Thank you for your email and your valued feedback to our recent appeals. Please accept our apologies for any annoyance caused.

As a charity we have a responsibility to raise as much money as possible to continue our life saving work. However we will always closely monitor each of our fundraising appeals to ensure that they are cost effective and raising the levels of income that we would expect. Presently we are very proud to say that for every £1 spent on fundraising we raise £4.50 in return.

With regards to our telephone fundraising, our fundraisers are expected to follow our code of conduct at all times, and we will always log and follow up specific complaints, especially if the fundraiser has used an aggressive tone or generally misrepresented the British Red Cross.

In our letters of appeal we have found that enclosing small inexpensive gifts increases response rates, often by around 26% which as we are sure you can appreciate it is a significant amount. Our mail packs on average cost around 80p and this includes the cost of postage.

Of course we do appreciate that not all of our supporters like to be approached in the same way, and it is never our intention to upset or annoy our supporters. Therefore when we are made aware of a supporters preference we will be sure to update our records to indicate this preference.

I will be more than happy to amend your records to show that you do not wish to be contacted, or perhaps if you prefer only by email in the future? To do so please provide me with either a reference number or your full address and postcode.

If you have any further questions please do not hesitate to let us know and we will be happy to help. Once again please accept our apologies.

Best wishes,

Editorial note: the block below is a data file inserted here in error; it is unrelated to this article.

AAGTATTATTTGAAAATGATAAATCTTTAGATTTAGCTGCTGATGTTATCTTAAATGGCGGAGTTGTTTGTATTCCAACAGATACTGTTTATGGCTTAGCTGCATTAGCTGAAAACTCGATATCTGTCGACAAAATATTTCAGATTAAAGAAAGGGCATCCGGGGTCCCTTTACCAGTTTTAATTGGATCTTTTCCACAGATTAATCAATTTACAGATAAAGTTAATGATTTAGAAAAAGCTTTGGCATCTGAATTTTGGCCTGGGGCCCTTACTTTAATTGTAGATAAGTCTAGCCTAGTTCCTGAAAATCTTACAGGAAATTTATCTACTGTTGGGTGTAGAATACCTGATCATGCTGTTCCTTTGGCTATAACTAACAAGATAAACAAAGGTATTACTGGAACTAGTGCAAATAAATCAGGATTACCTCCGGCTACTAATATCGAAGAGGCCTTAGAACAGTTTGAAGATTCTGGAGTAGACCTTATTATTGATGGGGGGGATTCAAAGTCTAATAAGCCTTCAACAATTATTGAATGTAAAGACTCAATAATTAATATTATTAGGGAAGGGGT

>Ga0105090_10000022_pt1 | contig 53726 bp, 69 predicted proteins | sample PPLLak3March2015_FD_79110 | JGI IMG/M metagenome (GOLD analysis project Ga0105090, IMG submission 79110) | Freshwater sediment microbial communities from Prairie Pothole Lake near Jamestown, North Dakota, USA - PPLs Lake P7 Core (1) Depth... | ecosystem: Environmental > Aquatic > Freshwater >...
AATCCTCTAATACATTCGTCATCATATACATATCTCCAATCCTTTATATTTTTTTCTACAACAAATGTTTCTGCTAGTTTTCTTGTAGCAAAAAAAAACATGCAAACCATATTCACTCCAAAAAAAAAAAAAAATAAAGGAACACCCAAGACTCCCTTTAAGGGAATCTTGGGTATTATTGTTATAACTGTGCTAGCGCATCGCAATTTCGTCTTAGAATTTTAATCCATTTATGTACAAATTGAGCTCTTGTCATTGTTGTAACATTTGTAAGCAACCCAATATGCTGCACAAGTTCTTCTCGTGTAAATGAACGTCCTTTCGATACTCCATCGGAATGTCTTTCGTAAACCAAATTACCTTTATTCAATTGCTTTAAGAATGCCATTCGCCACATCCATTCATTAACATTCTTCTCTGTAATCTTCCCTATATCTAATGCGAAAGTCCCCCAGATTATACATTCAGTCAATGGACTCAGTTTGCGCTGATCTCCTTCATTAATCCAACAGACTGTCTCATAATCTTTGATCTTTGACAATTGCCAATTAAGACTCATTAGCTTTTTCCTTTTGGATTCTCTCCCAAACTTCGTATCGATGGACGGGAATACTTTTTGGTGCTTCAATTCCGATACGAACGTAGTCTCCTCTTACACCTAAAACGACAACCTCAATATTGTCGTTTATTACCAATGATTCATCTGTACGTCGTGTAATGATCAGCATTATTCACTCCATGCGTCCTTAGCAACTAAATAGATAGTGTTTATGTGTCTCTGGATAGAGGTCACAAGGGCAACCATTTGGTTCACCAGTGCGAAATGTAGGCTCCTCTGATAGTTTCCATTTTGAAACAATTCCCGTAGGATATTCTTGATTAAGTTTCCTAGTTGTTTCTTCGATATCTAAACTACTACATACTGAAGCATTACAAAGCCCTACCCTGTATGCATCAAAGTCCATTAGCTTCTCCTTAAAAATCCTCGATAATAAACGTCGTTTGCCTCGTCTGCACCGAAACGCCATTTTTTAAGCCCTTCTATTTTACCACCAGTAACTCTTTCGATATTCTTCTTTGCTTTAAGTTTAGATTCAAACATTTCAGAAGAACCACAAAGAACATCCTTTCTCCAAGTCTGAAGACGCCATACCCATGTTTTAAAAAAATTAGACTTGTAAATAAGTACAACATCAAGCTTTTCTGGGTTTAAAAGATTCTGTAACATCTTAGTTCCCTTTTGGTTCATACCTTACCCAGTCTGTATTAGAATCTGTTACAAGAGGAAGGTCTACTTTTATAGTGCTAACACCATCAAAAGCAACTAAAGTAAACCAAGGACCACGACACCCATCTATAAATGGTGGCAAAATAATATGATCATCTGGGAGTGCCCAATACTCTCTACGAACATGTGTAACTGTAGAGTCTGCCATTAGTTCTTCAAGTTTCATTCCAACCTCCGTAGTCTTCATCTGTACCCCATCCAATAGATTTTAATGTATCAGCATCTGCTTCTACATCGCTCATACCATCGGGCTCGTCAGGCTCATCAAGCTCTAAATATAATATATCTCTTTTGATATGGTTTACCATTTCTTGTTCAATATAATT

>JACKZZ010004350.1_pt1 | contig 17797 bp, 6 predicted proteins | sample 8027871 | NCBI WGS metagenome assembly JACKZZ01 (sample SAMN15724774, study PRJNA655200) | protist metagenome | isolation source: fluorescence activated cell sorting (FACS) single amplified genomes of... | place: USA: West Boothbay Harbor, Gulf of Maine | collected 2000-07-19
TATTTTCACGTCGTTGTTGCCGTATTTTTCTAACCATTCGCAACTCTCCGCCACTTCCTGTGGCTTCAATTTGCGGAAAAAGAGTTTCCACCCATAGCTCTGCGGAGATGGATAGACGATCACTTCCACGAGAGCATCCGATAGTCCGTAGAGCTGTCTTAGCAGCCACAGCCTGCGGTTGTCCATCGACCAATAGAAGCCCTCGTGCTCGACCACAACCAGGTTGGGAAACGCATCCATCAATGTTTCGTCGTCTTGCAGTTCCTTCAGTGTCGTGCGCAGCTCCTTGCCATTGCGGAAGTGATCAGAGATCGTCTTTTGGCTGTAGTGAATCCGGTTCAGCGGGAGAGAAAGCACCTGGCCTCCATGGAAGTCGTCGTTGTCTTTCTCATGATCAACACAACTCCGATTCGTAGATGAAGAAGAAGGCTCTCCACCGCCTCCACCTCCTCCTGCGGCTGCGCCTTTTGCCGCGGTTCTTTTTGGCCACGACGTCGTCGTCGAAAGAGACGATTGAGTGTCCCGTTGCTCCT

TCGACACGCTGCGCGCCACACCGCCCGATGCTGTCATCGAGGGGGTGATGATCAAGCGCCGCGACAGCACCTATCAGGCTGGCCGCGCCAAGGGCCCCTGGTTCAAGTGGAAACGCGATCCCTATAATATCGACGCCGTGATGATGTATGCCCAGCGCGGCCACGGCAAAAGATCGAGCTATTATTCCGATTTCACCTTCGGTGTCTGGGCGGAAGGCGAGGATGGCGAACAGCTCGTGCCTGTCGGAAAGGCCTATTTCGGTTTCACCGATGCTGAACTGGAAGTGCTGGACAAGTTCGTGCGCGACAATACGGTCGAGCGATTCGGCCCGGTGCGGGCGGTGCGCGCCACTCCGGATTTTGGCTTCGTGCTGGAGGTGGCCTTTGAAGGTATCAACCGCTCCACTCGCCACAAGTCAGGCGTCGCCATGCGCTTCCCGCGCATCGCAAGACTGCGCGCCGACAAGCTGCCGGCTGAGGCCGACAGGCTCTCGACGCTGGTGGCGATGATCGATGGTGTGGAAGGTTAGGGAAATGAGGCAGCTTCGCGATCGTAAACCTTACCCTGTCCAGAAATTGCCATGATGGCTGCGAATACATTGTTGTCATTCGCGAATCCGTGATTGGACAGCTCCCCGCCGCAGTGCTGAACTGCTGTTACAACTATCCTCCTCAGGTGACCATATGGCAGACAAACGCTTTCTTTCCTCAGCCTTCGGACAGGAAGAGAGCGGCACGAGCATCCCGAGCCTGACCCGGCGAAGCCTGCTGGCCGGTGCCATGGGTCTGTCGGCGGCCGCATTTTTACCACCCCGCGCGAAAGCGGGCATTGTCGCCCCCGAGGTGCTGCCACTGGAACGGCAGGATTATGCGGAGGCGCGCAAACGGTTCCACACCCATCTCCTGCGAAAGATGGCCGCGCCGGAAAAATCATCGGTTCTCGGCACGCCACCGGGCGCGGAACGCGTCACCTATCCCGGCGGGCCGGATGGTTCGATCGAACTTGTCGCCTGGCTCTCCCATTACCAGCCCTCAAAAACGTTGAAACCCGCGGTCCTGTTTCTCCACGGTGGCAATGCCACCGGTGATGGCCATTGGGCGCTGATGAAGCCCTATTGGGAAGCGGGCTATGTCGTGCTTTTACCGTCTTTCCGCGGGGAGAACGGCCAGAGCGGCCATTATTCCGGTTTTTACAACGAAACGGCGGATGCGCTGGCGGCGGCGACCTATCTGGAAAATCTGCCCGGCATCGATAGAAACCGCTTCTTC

So.  A fulsome response.  It's interesting that every pound spent on fundraising raises £4.50.  That's great, as long as you subscribe to the view that the ends justify the means.... and as long as you believe that the return of these pressure sell tactics will be at least as good for the foreseeable future as it clearly is in the short-term.  If I'm typical of the type of person who donates to charities on a fairly regular basis, then surely it's flawed: I'm now much less likely to donate to the Red Cross in the future, and will certainly never donate to ANY charity that tries the hard sell on me.  By losing me (and people like me), how much have they lost in the longer term?

It's also interesting that mailings with small gifts, like pens or teabags, cost about 80p each (including postage) but increase the response rate by about 26%.  Presumably, although the email doesn't specify, that means donations.  It's hard to not to agree that this seems like a pretty good return on investment, although of course the counter-argument is that if every mailing cost 40p (or even nothing, if they sent me emails instead) instead of 80p, then they would have saved money that could perhaps be better used elsewhere.

Still, on the whole I'm pleased: I'm pleased that I finally took the trouble to tell them what was on my mind (triggered, it must be said, by another pack of junk mail from them this week); I'm also pleased that they responded so quickly and with such a full and informative personal response (with an actual person to reply to).  They've gone back up in my estimation.

A bit.

Emails only, please.